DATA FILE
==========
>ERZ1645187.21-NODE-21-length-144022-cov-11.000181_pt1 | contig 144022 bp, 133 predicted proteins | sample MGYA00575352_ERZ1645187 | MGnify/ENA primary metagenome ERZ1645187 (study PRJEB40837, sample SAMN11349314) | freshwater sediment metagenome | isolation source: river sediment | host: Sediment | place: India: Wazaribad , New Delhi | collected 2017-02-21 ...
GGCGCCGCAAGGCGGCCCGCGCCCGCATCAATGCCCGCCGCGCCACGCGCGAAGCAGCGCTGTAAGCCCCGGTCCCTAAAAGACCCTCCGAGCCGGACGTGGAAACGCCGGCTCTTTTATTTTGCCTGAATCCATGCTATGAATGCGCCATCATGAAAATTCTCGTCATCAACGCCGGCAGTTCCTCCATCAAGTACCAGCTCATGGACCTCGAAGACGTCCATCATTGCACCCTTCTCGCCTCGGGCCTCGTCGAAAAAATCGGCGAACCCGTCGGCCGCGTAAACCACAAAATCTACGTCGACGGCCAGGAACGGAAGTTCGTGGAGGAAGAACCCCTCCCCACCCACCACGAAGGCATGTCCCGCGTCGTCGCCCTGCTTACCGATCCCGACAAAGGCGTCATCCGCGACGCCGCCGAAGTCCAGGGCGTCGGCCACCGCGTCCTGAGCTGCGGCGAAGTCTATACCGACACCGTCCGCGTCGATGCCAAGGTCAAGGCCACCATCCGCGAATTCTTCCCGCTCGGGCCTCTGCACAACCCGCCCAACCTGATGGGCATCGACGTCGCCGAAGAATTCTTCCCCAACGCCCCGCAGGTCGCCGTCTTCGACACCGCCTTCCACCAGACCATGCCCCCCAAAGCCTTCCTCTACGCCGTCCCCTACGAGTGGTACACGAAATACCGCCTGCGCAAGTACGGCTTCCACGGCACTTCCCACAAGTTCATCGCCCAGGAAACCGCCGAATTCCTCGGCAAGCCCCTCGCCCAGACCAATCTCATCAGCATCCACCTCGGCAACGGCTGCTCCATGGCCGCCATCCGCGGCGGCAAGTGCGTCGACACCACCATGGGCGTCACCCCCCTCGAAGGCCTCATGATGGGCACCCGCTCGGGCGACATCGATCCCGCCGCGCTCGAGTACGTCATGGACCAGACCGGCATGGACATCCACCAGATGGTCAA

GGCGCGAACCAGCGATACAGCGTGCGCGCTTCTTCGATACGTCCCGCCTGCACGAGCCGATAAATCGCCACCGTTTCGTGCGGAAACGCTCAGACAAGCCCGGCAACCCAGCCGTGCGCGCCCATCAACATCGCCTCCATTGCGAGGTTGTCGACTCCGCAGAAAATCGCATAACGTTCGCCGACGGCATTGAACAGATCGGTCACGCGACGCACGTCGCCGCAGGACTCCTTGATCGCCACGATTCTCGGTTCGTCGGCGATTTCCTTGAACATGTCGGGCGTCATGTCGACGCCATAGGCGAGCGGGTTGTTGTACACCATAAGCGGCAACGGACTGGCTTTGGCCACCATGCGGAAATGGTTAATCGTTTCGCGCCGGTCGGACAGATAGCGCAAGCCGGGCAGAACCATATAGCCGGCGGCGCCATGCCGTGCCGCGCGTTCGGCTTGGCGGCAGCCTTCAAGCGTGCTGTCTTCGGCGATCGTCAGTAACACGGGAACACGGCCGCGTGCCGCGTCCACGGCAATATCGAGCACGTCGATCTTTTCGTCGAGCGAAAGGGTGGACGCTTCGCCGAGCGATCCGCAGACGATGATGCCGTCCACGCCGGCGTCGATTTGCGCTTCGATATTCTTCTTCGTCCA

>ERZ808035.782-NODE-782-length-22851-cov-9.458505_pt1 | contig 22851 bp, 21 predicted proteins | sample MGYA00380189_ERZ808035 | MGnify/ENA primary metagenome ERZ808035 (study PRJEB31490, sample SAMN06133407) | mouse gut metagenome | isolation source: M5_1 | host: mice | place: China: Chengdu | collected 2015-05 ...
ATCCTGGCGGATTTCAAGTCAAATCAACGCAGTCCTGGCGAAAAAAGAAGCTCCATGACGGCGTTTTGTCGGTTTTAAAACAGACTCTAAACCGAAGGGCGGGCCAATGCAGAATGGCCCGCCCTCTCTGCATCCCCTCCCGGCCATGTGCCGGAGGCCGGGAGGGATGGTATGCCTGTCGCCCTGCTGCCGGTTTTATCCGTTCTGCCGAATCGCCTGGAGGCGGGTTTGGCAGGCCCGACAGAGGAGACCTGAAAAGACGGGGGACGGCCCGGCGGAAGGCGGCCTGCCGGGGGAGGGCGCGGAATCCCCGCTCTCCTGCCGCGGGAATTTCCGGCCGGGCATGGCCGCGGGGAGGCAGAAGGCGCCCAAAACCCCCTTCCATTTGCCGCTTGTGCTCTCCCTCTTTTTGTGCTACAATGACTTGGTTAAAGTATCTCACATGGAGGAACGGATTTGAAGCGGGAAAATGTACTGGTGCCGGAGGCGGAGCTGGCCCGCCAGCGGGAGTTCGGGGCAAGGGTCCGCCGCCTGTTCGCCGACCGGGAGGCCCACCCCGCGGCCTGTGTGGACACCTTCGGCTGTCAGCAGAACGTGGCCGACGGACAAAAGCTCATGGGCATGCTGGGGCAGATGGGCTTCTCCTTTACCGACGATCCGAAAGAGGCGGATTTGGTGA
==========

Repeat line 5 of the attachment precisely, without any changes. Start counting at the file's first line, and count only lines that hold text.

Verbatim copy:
ATCCTGGCGGATTTCAAGTCAAATCAACGCAGTCCTGGCGAAAAAAGAAGCTCCATGACGGCGTTTTGTCGGTTTTAAAACAGACTCTAAACCGAAGGGCGGGCCAATGCAGAATGGCCCGCCCTCTCTGCATCCCCTCCCGGCCATGTGCCGGAGGCCGGGAGGGATGGTATGCCTGTCGCCCTGCTGCCGGTTTTATCCGTTCTGCCGAATCGCCTGGAGGCGGGTTTGGCAGGCCCGACAGAGGAGACCTGAAAAGACGGGGGACGGCCCGGCGGAAGGCGGCCTGCCGGGGGAGGGCGCGGAATCCCCGCTCTCCTGCCGCGGGAATTTCCGGCCGGGCATGGCCGCGGGGAGGCAGAAGGCGCCCAAAACCCCCTTCCATTTGCCGCTTGTGCTCTCCCTCTTTTTGTGCTACAATGACTTGGTTAAAGTATCTCACATGGAGGAACGGATTTGAAGCGGGAAAATGTACTGGTGCCGGAGGCGGAGCTGGCCCGCCAGCGGGAGTTCGGGGCAAGGGTCCGCCGCCTGTTCGCCGACCGGGAGGCCCACCCCGCGGCCTGTGTGGACACCTTCGGCTGTCAGCAGAACGTGGCCGACGGACAAAAGCTCATGGGCATGCTGGGGCAGATGGGCTTCTCCTTTACCGACGATCCGAAAGAGGCGGATTTGGTGA